Compulsive organizing of items in the home in an orderly and symmetrical way for no purpose (such as needing to keep all used plastic bottles in the house rather than recycling them, and also stacked on top of each other in a specific position throughout a particular room in the house).
Mental health counseling or therapy is often advised for people with OCD, and a specific form of Cognitive Behavior Therapy – called Exposure and Response Prevention (ERP) – is utilized. In this type of Cognitive Behavior Therapy, a very small exposure to whatever is causing the anxiety is initially utilized to begin the process of de-sensitization to whatever is causing the anxiety. That exposure is gradually increased over time, as the person afflicted with OCD becomes less compulsively-responsive to the exposure (such as by compulsively pulling out hair).
Medications are often used by people with OCD in addition to mental health therapy. Serotonin-Uptake Inhibitors (SRIs) are the class of medications most often prescribed for the treatment of OCD. According to the International OCD Foundation, seven out of every 10 people with OCD will benefit from medication or Exposure and Response Prevention (ERP) therapy.
Generalized Anxiety Disorder (GAD)
Excessive anxiety or worry lasting at least six months – and accompanied by at least three specific physical or mental health symptoms (but not meeting the criteria for any other anxiety disorder) – is classified in the American Psychiatric Association’s DSM-5 as Generalized Anxiety Disorder (GAD). Drinking alcoholic beverages is often a way that people with this common anxiety disorder self-treat their anxiety, but this can easily lead to an alcohol abuse problem. Besides mental health counseling or therapy, daily meditation and other relaxation techniques are often recommended to reduce symptoms.
Both a disinterest in eating anything and over-eating are linked to this type of anxiety disorder, so people with Generalized Anxiety Disorder (GAD) are at high risk for developing an eating disorder. Meanwhile, persistent anxiety is linked to an increased risk for heart disease (resulting from chronic high blood pressure). The percent of the adult population in the US with an anxiety disorder such as GAD increased significantly due to the Covid-19 pandemic – along with the gap between people living with depression or anxiety getting mental health therapy and those with mental health disorders not getting mental health therapy (per the Centers for Disease Control).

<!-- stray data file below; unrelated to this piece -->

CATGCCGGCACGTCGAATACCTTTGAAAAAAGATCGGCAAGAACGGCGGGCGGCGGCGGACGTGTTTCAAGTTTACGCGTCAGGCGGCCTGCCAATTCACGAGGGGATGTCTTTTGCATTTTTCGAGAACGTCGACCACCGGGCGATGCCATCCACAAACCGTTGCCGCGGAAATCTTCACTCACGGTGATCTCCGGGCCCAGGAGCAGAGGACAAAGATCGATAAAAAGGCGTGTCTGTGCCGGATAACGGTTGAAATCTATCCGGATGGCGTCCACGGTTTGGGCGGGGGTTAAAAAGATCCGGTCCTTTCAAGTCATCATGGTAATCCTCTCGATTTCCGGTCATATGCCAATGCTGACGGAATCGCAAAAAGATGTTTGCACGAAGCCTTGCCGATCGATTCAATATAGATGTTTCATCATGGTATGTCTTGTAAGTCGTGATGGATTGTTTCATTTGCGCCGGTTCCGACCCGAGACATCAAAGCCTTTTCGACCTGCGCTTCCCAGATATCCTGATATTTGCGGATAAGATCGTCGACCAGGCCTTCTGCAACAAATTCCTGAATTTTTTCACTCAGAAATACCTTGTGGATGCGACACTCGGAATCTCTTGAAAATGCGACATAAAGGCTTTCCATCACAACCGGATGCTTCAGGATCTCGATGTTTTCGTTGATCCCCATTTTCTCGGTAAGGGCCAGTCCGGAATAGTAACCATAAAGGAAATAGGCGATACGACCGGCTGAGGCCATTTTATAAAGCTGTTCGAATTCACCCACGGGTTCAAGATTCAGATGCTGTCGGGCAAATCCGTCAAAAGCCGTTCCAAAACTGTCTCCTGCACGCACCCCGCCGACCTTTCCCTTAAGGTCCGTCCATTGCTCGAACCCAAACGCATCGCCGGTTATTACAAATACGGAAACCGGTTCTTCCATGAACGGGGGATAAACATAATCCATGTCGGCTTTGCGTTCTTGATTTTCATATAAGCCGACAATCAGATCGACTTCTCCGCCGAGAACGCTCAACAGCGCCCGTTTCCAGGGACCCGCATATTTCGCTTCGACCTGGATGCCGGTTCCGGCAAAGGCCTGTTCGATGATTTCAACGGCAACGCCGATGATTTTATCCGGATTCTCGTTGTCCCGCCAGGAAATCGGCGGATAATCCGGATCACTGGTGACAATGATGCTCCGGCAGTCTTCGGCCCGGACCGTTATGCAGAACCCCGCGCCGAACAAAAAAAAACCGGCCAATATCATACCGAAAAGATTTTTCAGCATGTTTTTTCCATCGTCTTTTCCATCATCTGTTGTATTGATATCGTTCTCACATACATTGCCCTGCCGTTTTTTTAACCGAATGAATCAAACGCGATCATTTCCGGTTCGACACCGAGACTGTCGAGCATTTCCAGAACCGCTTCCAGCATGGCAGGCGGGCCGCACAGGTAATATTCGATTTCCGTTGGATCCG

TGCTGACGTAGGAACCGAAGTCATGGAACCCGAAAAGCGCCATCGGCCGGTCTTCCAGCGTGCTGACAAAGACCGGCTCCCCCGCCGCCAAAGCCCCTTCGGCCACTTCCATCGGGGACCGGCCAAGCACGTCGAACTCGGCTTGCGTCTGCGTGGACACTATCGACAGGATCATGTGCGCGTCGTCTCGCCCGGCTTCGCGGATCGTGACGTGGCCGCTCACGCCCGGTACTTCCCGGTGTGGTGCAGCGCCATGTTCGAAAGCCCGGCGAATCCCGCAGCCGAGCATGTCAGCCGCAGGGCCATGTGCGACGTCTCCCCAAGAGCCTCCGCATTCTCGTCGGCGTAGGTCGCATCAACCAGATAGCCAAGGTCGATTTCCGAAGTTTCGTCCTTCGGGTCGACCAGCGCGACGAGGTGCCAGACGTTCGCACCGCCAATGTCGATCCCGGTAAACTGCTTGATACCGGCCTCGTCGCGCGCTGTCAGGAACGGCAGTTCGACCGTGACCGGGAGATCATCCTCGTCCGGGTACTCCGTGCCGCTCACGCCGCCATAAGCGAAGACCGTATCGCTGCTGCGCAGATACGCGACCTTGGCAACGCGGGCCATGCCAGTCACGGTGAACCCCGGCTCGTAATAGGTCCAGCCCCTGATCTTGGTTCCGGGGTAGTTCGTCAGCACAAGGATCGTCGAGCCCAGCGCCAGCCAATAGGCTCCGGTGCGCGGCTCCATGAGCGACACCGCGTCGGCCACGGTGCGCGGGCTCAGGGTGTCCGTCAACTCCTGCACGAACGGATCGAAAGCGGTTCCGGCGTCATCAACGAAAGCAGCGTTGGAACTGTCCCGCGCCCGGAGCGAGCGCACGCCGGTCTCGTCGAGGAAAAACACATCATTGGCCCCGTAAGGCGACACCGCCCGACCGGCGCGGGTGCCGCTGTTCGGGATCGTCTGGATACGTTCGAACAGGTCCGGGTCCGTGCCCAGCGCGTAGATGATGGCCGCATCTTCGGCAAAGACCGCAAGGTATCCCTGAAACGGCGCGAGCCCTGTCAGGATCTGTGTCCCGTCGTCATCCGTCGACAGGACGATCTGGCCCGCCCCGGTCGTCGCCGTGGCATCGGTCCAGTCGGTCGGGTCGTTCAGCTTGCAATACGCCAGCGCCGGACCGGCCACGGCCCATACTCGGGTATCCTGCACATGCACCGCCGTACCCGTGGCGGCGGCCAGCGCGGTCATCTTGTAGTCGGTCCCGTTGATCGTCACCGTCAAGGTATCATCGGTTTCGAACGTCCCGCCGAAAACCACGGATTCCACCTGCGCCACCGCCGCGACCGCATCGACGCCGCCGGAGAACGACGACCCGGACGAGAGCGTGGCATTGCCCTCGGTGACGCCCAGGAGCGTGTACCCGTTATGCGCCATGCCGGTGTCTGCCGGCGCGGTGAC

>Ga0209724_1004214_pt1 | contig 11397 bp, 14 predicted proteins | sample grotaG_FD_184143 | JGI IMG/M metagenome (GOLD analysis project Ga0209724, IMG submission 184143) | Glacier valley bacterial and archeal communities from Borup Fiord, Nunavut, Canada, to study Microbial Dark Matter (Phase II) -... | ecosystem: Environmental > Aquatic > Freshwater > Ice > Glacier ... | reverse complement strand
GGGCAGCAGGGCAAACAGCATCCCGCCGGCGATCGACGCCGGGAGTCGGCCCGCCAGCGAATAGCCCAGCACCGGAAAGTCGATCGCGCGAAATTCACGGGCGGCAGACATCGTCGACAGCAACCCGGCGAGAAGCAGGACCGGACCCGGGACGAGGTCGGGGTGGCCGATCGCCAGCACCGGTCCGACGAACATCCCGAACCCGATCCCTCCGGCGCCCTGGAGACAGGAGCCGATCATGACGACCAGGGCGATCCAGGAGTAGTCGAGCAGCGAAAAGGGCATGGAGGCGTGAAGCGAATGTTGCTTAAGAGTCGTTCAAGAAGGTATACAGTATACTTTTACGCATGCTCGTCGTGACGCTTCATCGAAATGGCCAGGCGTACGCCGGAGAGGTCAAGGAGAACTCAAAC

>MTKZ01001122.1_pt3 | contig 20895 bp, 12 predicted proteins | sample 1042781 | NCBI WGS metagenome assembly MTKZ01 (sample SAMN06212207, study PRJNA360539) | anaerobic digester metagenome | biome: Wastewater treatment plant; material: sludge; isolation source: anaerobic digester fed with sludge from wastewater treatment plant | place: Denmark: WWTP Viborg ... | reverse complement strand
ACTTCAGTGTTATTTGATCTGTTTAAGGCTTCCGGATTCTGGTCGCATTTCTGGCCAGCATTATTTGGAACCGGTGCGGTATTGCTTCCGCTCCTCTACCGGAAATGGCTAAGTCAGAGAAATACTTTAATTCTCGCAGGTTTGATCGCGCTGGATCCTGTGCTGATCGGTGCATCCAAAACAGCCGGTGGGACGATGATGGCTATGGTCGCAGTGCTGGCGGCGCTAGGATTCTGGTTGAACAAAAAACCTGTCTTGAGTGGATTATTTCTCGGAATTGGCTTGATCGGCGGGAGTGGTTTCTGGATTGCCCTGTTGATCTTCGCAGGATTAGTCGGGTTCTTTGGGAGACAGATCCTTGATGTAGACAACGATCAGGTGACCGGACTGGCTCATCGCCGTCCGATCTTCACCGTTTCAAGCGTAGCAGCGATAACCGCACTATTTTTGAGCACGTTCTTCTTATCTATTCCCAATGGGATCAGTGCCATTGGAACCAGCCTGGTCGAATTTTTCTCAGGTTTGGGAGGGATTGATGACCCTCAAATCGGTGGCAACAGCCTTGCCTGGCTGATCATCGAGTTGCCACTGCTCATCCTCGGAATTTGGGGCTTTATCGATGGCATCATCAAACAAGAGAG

The GAD-7 as a Diagnostic Tool
The GAD-7 is a self-administered questionnaire that is used to diagnose the severity of Generalized Anxiety Disorder (GAD). It is a seven-item questionnaire that involves scaled answers. Study finding published in the Archives of Internal Medicine showed that the GAD-7 is a valid and efficient tool for both screening for GAD and assessing its severity.
Relaxation Techniques and Anxiety Disorders
Meditation, biofeedback, and Kundalini yoga (which involves controlled breathing) are three different types of relaxation techniques that can be useful to reduce anxiety in people with (and without) a diagnosed anxiety disorder. Likewise, a daily exercise regimen (such as jogging or swimming) can relieve anxiety in many people.
One of the reasons that utilizing relaxation techniques – besides mental health counselling or therapy – is a good idea for people with an anxiety disorder is that it calms the brain. In turn, this helps to lower the release of cortisol (a stress hormone) in the bloodstream that is associated with the increased heart and respiration rate linked to anxiety.
Since anxiety can interfere with getting high quality sleep – and poor sleep is associated with increased irritability and worsened concentration – the ability of relaxation techniques to improve sleep can likewise be helpful to people suffering from anxiety disorders.
The Use of Mental Health Counselling or Therapy for Anxiety
Anxiety can also lead to or worsen other areas, such as:
* Depression (which often occurs with an anxiety disorder) or other mental health disorders
* Substance misuse
* Trouble sleeping (insomnia)
* Digestive or bowel problems
* Headaches and chronic pain
Terri Watkins, MA, LPC, CCTP is a licensed professional counselor who works with adults, teens, and couples. Terri provides therapy for anxiety, depression and other difficult life events. She's a caring professional who listens without judgment or expectations, and helps you to access your skills and gain insight into your situation. Sessions can be held in person or via telehealth. Tired of anxiety? Try Inner Me Psychotherapy! Free consultations!